Releasing the NOI will collect feedback on potential efficiency and performance criteria that may be required for these systems to earn the WaterSense label.
The U.S. EPA WaterSense program is considering expanding the types of products that can earn the WaterSense label to include systems that enhance water quality at the tap.
EPA published a Notice of Intent (NOI) to consider drafting a WaterSense specification for point-of-use reverse osmosis (RO) systems.
According to EPA, with this NOI, EPA has preliminarily identified the water efficiency and performance criteria under consideration and outstanding issues that need to be addressed to help develop a draft specification for RO systems.
WaterSense aims to determine if RO system manufacturers are interested in and capable of developing high-efficiency POU RO systems to earn the WaterSense label.
WaterSense is requesting feedback on all aspects of this notice, including:
- Water efficiency;
- Performance & product testing;
- Marketing & product documentation; and
- System impacts & other product considerations.
WaterSense added that it does not intend to promote their installation in all homes/applications or their use over other water treatment technologies. Instead, WaterSense emphasized that RO systems may be appropriate in certain applications, so in these instances, WaterSense wants to help consumers identify more water-efficient models.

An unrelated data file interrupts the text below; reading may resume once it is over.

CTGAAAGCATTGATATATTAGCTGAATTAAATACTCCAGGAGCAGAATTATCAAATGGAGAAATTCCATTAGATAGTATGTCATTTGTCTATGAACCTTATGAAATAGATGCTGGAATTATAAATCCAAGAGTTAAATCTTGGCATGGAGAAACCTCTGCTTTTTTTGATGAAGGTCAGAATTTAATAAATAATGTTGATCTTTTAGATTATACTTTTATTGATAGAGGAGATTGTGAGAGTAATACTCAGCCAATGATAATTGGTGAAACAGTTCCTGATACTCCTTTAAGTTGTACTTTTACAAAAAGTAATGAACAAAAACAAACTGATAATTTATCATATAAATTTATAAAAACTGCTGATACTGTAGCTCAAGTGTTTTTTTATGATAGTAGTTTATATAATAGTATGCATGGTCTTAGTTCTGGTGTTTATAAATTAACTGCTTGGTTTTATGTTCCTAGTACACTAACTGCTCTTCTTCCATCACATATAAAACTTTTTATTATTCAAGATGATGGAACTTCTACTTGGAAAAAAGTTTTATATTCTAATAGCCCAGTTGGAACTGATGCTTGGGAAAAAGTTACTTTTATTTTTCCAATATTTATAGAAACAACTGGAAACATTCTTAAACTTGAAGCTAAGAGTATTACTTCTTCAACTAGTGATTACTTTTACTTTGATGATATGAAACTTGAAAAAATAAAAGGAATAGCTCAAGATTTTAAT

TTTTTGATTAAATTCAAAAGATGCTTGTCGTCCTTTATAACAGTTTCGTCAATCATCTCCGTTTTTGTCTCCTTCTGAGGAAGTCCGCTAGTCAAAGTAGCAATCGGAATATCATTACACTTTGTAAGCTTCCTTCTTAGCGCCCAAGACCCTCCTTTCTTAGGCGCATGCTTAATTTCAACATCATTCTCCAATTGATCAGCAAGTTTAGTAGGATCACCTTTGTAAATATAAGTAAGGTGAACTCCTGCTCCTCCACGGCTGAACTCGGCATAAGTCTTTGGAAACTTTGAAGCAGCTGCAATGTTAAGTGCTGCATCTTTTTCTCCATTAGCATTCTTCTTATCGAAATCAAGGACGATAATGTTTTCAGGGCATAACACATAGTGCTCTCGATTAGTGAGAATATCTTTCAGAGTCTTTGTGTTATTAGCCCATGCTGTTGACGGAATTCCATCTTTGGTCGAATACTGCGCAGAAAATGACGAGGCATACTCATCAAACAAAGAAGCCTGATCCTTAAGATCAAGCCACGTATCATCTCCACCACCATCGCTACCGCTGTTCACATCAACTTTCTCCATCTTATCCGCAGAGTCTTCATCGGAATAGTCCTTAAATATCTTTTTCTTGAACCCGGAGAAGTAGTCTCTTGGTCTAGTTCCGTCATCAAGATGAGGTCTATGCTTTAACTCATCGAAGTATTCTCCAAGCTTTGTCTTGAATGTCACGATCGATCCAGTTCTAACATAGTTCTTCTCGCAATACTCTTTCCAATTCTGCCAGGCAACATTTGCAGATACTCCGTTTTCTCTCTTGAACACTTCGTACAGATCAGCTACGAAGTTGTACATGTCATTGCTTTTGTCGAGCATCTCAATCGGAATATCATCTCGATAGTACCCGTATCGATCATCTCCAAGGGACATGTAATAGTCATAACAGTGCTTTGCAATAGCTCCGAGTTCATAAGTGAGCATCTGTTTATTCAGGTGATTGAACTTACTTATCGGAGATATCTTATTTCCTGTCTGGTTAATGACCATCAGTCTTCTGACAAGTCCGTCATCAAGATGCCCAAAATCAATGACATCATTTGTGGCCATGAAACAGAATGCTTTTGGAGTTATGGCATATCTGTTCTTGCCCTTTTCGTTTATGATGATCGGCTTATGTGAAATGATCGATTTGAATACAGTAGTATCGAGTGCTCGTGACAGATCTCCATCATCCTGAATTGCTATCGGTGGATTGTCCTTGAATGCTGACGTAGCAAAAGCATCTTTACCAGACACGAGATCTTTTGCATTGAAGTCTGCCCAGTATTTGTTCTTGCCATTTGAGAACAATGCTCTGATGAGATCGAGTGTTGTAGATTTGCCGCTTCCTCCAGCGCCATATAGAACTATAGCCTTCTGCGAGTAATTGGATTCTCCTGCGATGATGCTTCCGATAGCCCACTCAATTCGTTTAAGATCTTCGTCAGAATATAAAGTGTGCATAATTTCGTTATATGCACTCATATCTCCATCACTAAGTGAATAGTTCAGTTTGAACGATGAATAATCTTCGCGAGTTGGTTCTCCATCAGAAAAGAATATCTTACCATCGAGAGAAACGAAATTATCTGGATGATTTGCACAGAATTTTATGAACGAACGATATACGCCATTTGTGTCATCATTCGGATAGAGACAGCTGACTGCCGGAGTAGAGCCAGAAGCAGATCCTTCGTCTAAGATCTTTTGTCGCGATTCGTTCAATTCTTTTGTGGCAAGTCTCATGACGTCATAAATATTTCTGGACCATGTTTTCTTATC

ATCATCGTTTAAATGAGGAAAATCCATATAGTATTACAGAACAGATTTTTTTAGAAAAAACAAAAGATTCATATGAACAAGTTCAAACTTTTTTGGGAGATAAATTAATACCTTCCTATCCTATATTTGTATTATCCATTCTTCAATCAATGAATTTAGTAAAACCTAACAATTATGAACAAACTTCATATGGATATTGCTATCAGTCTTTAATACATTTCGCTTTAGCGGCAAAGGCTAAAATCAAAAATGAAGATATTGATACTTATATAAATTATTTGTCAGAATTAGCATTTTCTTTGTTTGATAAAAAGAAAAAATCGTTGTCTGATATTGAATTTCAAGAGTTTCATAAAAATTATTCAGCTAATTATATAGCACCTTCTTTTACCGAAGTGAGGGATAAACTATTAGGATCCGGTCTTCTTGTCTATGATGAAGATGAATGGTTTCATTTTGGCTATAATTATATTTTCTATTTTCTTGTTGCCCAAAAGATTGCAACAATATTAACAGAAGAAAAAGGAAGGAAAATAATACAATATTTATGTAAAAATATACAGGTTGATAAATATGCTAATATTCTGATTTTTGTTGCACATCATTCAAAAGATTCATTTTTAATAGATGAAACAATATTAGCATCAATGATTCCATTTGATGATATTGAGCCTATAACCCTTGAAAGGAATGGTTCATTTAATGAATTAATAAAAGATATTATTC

According to the EPA, releasing the NOI will collect feedback on potential efficiency and performance criteria that may be required for these systems to earn the WaterSense label.
Manufacturers, users, water utilities, or other stakeholders interested in water-efficient POU RO systems are encouraged to review the NOI and submit comments.
EPA will host a webinar to discuss potentially labeling POU RO systems on Feb. 16, 2022, from 2:00 to 4:00 p.m. ET.
There are no current federal requirements that regulate water use of RO systems, but there are some applicable industry standards that outline requirements for RO systems.
International Association of Plumbing and Mechanical Officials
IAPMO strongly supports the EPA's Notice of Intent (NOI) to develop a WaterSense draft specification for POU RO systems, according to an IAPMO press release.
“IAPMO and ASSE are pleased to see EPA’s WaterSense program is considering the development of a specification for point-of-use RO systems,” said IAPMO executive vice president and chief technical services officer Tom Palkon. “The publication of ASSE 1086, Performance Requirements for Reverse Osmosis Water Efficiency – Drinking Water, should give the specification for ROs the opportunity to utilize an American National Standard (ANS) as part of the requirements.”
IAPMO R&T has been a licensed provider of WaterSense certification since 2007 and certified the first high-efficiency toilet (HET) to the standard April 2007. According to the press release, IAPMO R&T has certified thousands of lavatory faucet, toilet, urinal, shower head and weather-based irrigation controller models to the WaterSense specifications.